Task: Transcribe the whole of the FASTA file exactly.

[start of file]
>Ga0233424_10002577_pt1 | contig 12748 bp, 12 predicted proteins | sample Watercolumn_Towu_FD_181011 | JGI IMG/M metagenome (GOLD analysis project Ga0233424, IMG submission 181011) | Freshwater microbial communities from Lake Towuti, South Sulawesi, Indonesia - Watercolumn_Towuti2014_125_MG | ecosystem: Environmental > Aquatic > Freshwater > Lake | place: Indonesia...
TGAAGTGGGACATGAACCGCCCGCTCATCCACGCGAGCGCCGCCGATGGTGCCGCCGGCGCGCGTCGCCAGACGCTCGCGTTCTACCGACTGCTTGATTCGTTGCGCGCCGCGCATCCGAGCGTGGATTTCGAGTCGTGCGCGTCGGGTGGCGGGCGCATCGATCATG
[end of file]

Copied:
>Ga0233424_10002577_pt1 | contig 12748 bp, 12 predicted proteins | sample Watercolumn_Towu_FD_181011 | JGI IMG/M metagenome (GOLD analysis project Ga0233424, IMG submission 181011) | Freshwater microbial communities from Lake Towuti, South Sulawesi, Indonesia - Watercolumn_Towuti2014_125_MG | ecosystem: Environmental > Aquatic > Freshwater > Lake | place: Indonesia...
TGAAGTGGGACATGAACCGCCCGCTCATCCACGCGAGCGCCGCCGATGGTGCCGCCGGCGCGCGTCGCCAGACGCTCGCGTTCTACCGACTGCTTGATTCGTTGCGCGCCGCGCATCCGAGCGTGGATTTCGAGTCGTGCGCGTCGGGTGGCGGGCGCATCGATCATG